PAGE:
Friday, August 13, 2010
1) Buy this pair of $20 sandals from K-Mart.
2) Cut where indicated by the red lines below (both sides). You might choose to seal the edges with some glue and use a permanent marker to fill in the areas where the trim would be. (Or not.)
(Alternatively, you could leave the side straps (along the 'tongue' of the shoe) long and cut them off at the base of the shoe instead of where shown. Then you could glue 2 pieces of flat elastic cord to the straps so that the elastic cord would fit across the bottom of your foot and hold the side straps to your foot. The finished product would look more "shoe-like," but it would take more tools and time and mean that the bottom of your foot wouldn't be completely bare -- there would be 2 parallel elastic straps across the sole of your foot.)
Assuming you're going with the quick and easy method (and, hey, you're guys -- so of course you are!) let's continue...
3) Now loosen the laces all the way and extend the cord out at the toe end. (You'll need a bit more imagination with this image, but hopefully you get the idea.)
4) Attach the back strap around your ankle and loop the cord around your toe. Voilà! Just enough shoe to pass the glance test and keep under the radar of the shoe police. And it's yours for just $20 and about 5 minutes of effort.
Good luck with it! Let me know how it goes.
Friday, August 6, 2010
Wednesday, August 4, 2010
When I was done I thought, "I finally get it! It's all about the hip extension!"
All along I've been equating hip extension with pushing off (pushing off = bad). As a result, I've been limiting the range of motion at my hip joint. But hip extension isn't pushing off -- it's pushing back -- and that makes all the difference!
I went out for a trail run at lunch today and focused on hip extension. I let the leg extend back and didn't try to pull the leg in too early (as it seems I've been doing all along). I ended up with a faster, easier run. And I *finally* understand a few other things that Barefoot Ken Bob suggests that just never really clicked for me.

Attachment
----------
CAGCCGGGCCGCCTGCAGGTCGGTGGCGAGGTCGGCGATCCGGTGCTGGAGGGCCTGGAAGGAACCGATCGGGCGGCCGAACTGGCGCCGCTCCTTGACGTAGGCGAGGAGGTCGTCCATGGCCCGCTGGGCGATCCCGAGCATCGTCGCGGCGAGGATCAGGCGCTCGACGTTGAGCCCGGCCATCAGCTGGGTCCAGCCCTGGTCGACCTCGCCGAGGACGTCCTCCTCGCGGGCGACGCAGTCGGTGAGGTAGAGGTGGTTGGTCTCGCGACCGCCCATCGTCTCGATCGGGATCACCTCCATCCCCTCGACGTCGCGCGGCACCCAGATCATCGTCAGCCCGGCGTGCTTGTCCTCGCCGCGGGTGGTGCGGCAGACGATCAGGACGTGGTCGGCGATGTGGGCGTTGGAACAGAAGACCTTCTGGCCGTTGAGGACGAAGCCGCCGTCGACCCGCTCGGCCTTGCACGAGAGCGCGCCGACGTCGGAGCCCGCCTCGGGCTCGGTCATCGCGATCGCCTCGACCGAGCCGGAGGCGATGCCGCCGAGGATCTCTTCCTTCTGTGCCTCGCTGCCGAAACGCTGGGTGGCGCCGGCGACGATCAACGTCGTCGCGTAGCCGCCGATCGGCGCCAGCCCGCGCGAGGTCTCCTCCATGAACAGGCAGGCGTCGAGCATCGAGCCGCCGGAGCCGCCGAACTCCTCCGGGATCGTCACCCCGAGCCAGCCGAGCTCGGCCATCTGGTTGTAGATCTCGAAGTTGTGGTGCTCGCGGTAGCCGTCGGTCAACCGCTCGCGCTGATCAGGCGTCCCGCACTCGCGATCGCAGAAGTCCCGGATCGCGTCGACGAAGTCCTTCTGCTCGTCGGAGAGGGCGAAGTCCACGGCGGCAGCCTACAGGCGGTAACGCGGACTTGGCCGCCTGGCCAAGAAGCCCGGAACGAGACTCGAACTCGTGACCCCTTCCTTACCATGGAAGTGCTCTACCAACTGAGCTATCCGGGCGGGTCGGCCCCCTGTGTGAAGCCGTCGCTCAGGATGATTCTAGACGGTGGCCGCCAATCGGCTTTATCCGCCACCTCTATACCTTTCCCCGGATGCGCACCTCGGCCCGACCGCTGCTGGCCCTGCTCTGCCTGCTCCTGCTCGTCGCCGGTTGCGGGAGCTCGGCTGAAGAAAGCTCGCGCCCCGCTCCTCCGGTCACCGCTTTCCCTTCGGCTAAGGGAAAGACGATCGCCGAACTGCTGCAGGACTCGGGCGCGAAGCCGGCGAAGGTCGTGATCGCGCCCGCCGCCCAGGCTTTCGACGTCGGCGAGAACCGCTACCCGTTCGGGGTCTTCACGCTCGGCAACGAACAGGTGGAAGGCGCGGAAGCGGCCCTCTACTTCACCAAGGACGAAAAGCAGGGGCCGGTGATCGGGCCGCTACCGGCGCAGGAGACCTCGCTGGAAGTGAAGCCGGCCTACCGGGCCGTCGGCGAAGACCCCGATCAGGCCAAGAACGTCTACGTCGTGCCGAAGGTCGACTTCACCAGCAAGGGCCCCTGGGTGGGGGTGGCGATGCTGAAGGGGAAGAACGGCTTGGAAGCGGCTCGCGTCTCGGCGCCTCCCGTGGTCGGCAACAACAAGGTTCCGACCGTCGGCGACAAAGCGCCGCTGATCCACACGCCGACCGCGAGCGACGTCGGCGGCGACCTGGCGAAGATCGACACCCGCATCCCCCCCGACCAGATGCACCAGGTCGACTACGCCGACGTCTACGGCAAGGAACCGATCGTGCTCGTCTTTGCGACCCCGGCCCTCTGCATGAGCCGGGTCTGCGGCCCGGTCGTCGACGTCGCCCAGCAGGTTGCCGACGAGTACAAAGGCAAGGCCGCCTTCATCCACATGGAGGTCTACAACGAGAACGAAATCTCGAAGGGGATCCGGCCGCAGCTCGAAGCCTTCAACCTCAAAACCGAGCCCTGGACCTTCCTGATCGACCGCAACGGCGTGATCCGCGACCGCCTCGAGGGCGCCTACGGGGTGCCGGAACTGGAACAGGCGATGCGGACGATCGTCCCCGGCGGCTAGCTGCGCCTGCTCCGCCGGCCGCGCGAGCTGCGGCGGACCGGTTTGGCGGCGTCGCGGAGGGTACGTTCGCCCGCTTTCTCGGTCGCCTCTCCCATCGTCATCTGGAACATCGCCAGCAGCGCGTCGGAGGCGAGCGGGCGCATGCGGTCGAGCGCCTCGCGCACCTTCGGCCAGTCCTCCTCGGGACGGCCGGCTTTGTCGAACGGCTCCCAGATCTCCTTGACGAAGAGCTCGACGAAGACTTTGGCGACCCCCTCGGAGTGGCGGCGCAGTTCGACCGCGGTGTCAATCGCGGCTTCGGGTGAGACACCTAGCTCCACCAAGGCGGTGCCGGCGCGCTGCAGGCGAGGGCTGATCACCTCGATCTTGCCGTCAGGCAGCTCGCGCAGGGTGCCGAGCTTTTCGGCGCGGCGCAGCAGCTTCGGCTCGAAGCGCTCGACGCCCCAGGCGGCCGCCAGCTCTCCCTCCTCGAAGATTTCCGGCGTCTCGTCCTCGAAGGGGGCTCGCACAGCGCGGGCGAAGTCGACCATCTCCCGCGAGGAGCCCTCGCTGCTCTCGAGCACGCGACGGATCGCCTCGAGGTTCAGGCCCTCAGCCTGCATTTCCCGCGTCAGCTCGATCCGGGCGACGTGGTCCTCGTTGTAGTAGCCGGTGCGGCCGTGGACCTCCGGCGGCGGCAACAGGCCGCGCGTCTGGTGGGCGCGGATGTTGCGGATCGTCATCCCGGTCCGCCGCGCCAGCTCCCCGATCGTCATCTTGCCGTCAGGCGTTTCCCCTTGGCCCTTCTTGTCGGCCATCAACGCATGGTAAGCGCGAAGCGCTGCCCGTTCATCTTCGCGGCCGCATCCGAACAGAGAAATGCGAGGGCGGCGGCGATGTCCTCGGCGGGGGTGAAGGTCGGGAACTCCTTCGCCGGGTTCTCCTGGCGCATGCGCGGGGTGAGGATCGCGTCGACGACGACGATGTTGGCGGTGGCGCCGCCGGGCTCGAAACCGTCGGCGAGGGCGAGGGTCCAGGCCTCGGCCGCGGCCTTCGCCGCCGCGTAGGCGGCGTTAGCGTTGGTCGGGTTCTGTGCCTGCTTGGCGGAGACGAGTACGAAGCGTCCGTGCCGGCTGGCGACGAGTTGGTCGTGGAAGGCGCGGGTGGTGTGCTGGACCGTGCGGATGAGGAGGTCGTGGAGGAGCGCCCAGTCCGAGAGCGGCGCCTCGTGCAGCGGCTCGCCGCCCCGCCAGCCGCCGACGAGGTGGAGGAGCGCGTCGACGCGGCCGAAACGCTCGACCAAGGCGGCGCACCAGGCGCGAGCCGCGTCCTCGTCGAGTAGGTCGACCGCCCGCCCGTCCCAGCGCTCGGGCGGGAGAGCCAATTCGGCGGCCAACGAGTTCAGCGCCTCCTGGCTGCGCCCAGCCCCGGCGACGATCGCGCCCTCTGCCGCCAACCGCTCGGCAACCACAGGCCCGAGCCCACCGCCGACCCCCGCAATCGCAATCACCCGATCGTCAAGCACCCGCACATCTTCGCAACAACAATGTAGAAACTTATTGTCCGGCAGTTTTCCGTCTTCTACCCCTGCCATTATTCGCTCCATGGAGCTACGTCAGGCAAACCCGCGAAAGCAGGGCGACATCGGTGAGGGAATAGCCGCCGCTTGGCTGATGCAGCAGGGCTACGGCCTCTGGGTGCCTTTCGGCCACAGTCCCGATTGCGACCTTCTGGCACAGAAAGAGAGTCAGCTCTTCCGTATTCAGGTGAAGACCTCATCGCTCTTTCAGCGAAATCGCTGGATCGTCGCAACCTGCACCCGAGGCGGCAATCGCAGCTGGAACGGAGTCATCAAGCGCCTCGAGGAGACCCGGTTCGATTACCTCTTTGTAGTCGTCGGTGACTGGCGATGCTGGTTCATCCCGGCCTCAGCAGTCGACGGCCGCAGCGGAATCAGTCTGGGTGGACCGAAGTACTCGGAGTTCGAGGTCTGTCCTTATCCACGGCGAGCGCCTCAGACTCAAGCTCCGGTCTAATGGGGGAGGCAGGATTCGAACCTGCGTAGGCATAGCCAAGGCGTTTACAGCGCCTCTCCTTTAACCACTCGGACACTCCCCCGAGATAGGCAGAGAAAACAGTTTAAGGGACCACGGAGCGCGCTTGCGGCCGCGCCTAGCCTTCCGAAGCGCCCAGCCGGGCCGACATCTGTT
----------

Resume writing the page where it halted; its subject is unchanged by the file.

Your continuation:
- Let the hips rotate -- Previously, in my attempt to lift the foot I was actually pulling the leg forward too early. There was very minimal hip rotation. With my focus on the hip extension, the hip joint relaxes and rotates naturally.
- Relax, relax, relax -- I could never figure out how I was supposed to relax AND hold myself up AND propel forward. Now I understand that's just another way to say let the stretch reflex do the work (as described in Magness' article). Now it makes sense to me!
As Magness points out, "All runners will respond to a cue slightly differently, that is why it is important to come up with several different ways to say the same thing." Seems that's exactly what I needed.
My hope is that this adjustment to my form will help prevent my recurring TOFP and, as a bonus, will also make me a faster runner.
Wednesday, July 28, 2010
The path leading up to one of my favorite trails.
The sun setting behind the trees.
My first thought is, "OK, then I'll run, instead." The sign might as well say, "I dare you!" Don't ya think?
I saw a baby snake here when I went running through the first pass. I was hoping he'd still be around when I came back with the camera, but he had moved on.
I found this guy, instead. He was moving along at a pretty good clip. I guess he didn't give much heed to the sign, either.
Oh, look! A puddle. Only one thing to do...
The smooth river rocks by the boat house are always a nice place for a cool down walk after a run.
I like to wrap my feet around the rocks. It's very soothing.
Time to kick back on the boat house deck and watch the sunset.
Sunday, July 25, 2010
My answer is, "Barefoot whenever possible, otherwise as little shoe as possible."
When I started out barefoot running last year, the thought of barefoot living didn't even cross my mind. What I found is that the more time I spent barefoot, the more time I wanted to spend barefoot and the more I disliked the feeling of shoes. It's now been over a year since I've worn any kind of elevated heel, not even a regular tennis shoe. My comfort and balance are now noticeably affected by even the smallest heel elevation.
Today I spent some time cleaning out my closet and pulled out all my old shoes from the back. Before donating and/or consigning them I thought I'd take some before and after photos to show what has happened to my shoe wardrobe over the last year.
Here are some of the shoes that I wore before June 2009. Look at those heels!